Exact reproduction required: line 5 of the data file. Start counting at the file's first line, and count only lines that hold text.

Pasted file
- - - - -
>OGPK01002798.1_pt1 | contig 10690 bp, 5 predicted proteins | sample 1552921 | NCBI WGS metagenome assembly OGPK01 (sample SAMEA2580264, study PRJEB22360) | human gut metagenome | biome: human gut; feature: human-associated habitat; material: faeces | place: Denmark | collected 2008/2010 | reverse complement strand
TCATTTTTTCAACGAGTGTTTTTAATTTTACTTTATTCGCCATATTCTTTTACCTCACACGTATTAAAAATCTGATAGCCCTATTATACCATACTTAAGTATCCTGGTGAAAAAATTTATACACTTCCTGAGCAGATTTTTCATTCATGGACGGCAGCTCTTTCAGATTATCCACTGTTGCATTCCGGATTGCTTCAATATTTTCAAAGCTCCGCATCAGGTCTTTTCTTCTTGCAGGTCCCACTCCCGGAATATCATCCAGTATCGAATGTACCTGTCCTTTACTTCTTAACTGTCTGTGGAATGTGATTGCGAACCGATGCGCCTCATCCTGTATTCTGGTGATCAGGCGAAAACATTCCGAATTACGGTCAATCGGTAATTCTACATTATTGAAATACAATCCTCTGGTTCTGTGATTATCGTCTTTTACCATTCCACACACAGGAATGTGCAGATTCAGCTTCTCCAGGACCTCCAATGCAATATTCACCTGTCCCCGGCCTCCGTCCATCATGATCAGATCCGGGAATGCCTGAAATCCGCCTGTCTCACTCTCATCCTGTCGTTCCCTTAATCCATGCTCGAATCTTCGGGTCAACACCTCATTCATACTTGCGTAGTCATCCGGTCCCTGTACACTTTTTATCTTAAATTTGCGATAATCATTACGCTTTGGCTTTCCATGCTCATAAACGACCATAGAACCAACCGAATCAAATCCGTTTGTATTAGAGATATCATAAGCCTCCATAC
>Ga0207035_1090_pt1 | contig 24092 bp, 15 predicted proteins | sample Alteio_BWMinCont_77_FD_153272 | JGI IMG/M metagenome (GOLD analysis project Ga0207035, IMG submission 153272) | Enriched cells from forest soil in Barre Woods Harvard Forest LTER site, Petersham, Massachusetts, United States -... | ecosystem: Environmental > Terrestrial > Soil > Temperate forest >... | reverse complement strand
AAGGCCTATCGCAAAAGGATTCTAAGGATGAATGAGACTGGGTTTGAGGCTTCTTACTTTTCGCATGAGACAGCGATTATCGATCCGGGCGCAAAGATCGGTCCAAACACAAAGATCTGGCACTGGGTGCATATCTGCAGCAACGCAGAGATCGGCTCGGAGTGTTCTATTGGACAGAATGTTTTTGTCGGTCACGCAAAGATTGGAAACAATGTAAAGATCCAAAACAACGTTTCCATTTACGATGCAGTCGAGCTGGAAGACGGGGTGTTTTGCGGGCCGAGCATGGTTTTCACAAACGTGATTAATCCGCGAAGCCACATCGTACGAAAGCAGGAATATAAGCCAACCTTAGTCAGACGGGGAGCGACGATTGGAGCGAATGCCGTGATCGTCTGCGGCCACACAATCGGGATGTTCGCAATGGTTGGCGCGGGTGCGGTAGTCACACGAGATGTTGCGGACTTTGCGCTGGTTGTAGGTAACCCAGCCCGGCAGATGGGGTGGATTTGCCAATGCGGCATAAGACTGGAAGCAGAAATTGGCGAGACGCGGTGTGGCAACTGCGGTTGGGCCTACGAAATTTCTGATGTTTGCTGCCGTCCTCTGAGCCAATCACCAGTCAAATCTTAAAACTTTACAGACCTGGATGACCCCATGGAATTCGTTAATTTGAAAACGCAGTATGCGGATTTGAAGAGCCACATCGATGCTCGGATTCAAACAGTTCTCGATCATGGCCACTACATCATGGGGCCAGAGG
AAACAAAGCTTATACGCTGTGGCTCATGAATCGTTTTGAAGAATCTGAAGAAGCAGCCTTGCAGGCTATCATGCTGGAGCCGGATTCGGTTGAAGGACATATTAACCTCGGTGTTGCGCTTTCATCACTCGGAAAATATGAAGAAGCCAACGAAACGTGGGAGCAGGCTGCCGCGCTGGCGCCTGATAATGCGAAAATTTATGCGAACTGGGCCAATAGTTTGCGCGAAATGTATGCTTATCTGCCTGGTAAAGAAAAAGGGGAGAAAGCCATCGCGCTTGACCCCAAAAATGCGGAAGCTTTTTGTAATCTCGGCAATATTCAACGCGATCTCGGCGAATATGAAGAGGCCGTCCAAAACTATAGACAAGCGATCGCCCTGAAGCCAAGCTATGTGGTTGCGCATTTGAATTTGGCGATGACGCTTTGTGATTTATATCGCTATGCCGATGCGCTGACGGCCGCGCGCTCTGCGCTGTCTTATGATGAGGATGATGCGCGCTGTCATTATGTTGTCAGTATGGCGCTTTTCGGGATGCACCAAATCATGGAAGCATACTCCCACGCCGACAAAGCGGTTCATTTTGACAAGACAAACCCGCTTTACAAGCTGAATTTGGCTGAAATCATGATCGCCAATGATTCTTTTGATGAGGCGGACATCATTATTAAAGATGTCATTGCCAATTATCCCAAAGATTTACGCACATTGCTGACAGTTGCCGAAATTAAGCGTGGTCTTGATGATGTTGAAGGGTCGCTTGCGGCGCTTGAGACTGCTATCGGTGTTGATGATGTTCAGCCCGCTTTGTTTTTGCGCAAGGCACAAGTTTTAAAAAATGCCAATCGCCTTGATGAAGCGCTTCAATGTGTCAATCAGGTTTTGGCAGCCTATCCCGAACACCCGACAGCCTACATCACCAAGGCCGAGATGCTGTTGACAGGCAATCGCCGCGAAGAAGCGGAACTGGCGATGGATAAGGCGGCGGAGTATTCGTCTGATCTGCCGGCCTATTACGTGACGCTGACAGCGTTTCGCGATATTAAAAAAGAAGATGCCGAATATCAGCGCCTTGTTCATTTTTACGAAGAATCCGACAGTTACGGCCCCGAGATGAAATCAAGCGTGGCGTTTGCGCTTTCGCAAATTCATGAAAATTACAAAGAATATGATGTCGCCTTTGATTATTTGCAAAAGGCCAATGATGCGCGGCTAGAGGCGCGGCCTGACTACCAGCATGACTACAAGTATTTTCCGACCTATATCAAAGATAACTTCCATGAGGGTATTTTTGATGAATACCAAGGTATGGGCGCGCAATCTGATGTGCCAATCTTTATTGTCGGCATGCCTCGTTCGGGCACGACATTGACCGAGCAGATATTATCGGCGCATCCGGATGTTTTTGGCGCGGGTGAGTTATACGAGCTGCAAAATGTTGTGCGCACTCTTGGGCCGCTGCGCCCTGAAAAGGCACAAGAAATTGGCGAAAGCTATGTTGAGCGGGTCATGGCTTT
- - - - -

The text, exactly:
AAACAAAGCTTATACGCTGTGGCTCATGAATCGTTTTGAAGAATCTGAAGAAGCAGCCTTGCAGGCTATCATGCTGGAGCCGGATTCGGTTGAAGGACATATTAACCTCGGTGTTGCGCTTTCATCACTCGGAAAATATGAAGAAGCCAACGAAACGTGGGAGCAGGCTGCCGCGCTGGCGCCTGATAATGCGAAAATTTATGCGAACTGGGCCAATAGTTTGCGCGAAATGTATGCTTATCTGCCTGGTAAAGAAAAAGGGGAGAAAGCCATCGCGCTTGACCCCAAAAATGCGGAAGCTTTTTGTAATCTCGGCAATATTCAACGCGATCTCGGCGAATATGAAGAGGCCGTCCAAAACTATAGACAAGCGATCGCCCTGAAGCCAAGCTATGTGGTTGCGCATTTGAATTTGGCGATGACGCTTTGTGATTTATATCGCTATGCCGATGCGCTGACGGCCGCGCGCTCTGCGCTGTCTTATGATGAGGATGATGCGCGCTGTCATTATGTTGTCAGTATGGCGCTTTTCGGGATGCACCAAATCATGGAAGCATACTCCCACGCCGACAAAGCGGTTCATTTTGACAAGACAAACCCGCTTTACAAGCTGAATTTGGCTGAAATCATGATCGCCAATGATTCTTTTGATGAGGCGGACATCATTATTAAAGATGTCATTGCCAATTATCCCAAAGATTTACGCACATTGCTGACAGTTGCCGAAATTAAGCGTGGTCTTGATGATGTTGAAGGGTCGCTTGCGGCGCTTGAGACTGCTATCGGTGTTGATGATGTTCAGCCCGCTTTGTTTTTGCGCAAGGCACAAGTTTTAAAAAATGCCAATCGCCTTGATGAAGCGCTTCAATGTGTCAATCAGGTTTTGGCAGCCTATCCCGAACACCCGACAGCCTACATCACCAAGGCCGAGATGCTGTTGACAGGCAATCGCCGCGAAGAAGCGGAACTGGCGATGGATAAGGCGGCGGAGTATTCGTCTGATCTGCCGGCCTATTACGTGACGCTGACAGCGTTTCGCGATATTAAAAAAGAAGATGCCGAATATCAGCGCCTTGTTCATTTTTACGAAGAATCCGACAGTTACGGCCCCGAGATGAAATCAAGCGTGGCGTTTGCGCTTTCGCAAATTCATGAAAATTACAAAGAATATGATGTCGCCTTTGATTATTTGCAAAAGGCCAATGATGCGCGGCTAGAGGCGCGGCCTGACTACCAGCATGACTACAAGTATTTTCCGACCTATATCAAAGATAACTTCCATGAGGGTATTTTTGATGAATACCAAGGTATGGGCGCGCAATCTGATGTGCCAATCTTTATTGTCGGCATGCCTCGTTCGGGCACGACATTGACCGAGCAGATATTATCGGCGCATCCGGATGTTTTTGGCGCGGGTGAGTTATACGAGCTGCAAAATGTTGTGCGCACTCTTGGGCCGCTGCGCCCTGAAAAGGCACAAGAAATTGGCGAAAGCTATGTTGAGCGGGTCATGGCTTT